The No Child Left Behind Act needs a moral overhaul because it is leaving behind more children than its saving, especially poor children and children of color, according to the National Council of Churches education committee.
Citing a moral imperative, the education committee states that children need to be educated and treated with more humanity. Under the current No Child Left Behind Act, children are viewed as products to be tested and managed, according to a public statement released by the NCC.
Christian faith demands, as a matter of justice and compassion, that we be concerned about our public schools, stated the NCC Committee for Public Education, which enumerated 10 moral concerns that should be taken into account when implementing the NCLB law.
The No Child Left Behind Act, which was passed in 2001 has been criticized by some educators who note with frustration that although their schools may be improving, they still fall short of the laws standards, which reward good performance on tests.
The NCC comments on the state of education under the NCLB law come following a shift in strategy for the U.S. Education Department. In November, Education Secretary Margaret Spellings said that as many as 10 states will be allowed to begin employing "growth models," if they wish. The new method would credit adequate yearly progress, even if test scores do not meet the state standards.
"A growth model is not a way around accountability standards," Spellings said, according to the Washington Post.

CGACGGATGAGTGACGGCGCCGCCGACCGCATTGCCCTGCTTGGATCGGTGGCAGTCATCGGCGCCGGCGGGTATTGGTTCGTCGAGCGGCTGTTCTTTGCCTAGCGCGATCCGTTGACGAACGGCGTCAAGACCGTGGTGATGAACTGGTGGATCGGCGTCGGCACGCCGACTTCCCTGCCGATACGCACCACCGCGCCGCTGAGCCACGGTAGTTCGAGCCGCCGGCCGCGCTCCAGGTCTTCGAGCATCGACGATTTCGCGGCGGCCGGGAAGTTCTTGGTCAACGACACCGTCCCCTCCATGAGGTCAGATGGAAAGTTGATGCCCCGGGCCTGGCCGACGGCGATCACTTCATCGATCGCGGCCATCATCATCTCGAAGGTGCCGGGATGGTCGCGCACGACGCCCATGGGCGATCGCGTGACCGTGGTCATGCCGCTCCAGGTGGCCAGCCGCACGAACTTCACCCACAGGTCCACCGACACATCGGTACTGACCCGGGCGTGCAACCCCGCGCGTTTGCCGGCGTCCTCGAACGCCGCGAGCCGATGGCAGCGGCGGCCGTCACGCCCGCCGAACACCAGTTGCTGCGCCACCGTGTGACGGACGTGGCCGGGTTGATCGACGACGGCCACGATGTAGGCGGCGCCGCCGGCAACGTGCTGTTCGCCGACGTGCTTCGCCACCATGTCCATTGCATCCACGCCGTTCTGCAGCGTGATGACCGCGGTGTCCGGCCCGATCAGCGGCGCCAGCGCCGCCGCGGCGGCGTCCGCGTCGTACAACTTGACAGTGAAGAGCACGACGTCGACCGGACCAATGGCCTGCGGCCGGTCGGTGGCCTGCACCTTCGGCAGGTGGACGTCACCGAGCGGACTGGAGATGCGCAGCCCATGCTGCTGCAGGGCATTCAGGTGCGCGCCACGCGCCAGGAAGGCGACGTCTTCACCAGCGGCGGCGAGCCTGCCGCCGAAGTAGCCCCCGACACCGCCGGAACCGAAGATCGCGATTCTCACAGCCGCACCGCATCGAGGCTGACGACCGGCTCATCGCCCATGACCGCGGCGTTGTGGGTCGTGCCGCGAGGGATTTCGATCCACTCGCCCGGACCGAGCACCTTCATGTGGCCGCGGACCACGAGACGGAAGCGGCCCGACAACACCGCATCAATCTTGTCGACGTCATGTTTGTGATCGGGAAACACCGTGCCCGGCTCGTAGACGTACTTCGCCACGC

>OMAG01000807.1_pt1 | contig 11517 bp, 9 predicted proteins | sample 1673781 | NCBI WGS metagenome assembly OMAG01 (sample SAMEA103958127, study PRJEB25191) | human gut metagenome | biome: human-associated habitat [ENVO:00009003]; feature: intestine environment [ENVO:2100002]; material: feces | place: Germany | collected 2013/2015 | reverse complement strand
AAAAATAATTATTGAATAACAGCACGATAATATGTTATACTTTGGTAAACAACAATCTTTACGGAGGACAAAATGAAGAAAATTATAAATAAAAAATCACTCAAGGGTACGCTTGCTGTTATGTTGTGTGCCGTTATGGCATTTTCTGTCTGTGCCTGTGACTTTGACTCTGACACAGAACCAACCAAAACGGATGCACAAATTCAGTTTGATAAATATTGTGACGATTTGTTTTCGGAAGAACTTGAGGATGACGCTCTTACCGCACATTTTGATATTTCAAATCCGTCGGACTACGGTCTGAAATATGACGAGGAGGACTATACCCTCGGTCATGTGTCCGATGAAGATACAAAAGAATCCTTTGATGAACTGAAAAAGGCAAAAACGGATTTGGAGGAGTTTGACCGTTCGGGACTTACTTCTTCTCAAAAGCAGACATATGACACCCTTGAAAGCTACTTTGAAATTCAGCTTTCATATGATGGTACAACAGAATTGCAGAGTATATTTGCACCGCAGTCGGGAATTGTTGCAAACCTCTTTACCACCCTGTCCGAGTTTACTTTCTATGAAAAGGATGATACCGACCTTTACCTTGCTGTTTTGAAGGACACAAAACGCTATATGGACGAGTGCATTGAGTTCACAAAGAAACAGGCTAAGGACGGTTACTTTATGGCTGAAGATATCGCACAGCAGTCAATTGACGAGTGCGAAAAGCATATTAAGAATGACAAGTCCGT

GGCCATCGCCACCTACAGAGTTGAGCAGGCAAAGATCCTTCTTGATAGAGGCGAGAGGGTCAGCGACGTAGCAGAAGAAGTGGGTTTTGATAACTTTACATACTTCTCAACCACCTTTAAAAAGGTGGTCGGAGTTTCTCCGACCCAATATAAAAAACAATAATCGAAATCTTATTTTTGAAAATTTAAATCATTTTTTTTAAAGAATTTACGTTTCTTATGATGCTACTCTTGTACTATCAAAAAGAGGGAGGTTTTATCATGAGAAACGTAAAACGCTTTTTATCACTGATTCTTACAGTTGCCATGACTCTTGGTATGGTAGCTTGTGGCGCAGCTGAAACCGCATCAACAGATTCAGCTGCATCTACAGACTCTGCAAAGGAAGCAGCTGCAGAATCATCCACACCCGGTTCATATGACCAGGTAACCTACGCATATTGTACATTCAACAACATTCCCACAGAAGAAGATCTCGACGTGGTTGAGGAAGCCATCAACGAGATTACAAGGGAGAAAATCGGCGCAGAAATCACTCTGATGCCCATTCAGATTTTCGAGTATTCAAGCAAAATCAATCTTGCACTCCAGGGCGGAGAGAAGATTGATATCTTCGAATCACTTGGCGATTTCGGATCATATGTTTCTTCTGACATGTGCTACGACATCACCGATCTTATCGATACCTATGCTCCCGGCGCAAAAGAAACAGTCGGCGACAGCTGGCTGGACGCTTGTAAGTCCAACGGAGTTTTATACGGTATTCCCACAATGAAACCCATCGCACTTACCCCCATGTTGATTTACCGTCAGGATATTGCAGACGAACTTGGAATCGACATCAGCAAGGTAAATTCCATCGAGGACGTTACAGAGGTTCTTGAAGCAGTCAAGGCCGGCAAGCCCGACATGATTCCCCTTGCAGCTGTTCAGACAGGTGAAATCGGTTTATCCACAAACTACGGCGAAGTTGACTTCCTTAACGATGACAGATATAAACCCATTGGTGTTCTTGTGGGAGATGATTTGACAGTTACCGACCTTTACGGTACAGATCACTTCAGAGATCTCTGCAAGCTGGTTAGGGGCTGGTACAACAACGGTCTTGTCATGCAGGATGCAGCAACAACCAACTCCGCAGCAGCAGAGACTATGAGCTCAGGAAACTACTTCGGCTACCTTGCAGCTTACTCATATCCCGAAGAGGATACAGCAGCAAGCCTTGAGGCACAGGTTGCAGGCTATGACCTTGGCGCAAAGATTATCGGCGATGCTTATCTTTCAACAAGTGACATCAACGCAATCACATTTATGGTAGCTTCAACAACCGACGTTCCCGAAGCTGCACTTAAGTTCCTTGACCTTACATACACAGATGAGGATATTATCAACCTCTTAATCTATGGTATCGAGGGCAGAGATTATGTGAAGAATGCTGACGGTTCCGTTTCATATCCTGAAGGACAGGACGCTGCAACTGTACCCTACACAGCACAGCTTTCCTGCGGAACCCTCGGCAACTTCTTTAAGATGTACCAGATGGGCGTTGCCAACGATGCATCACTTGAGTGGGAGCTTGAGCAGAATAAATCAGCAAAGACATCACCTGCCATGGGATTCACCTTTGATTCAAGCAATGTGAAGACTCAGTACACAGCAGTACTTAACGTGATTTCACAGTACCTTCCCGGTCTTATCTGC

She said that students would continue to be tested in reading and mathematics from grades 3 to 8, with reports in high school recording statistics on racial and ethnic minorities. The laws goals remain. They are to close achievement gaps and make sure that all students reach proficiency by 2014
In response to the difficulties being encountered with the new law, the NCC issued ten moral concerns about the way it is being implemented and its effects on students, teachers, schools and their communities.
In addition, the NCC education committee faults Congress for allocating fewer funds every year than the law authorized since it was passed.
The NCC criticizes the business-management assumptions it says the NCLB law makes. It states that the law approaches education looking to improve student productivity instead of providing resources and support for the individuals who will shape childrens lives.
The NCC also faults the law because it clashes with the organizations view that public schools cannot be improved by focusing only on the schools.
Overall, the law's emphasis needs to shift from applying sanctions for failing to raise test scores to holding states and localities accountable for making the systemic changes that improve student achievement."
Members in the NCCs Committee for Public Education and Literacy represent various denominations. Among them are: the Christian Church, Disciples of Christ; the Christian Methodist Episcopal Church; the Episcopal Church; the Evangelical Lutheran Church in America; the Presbyterian Church (USA); the Progressive National Baptist Convention; the United Church of Christ; and the United Methodist Women.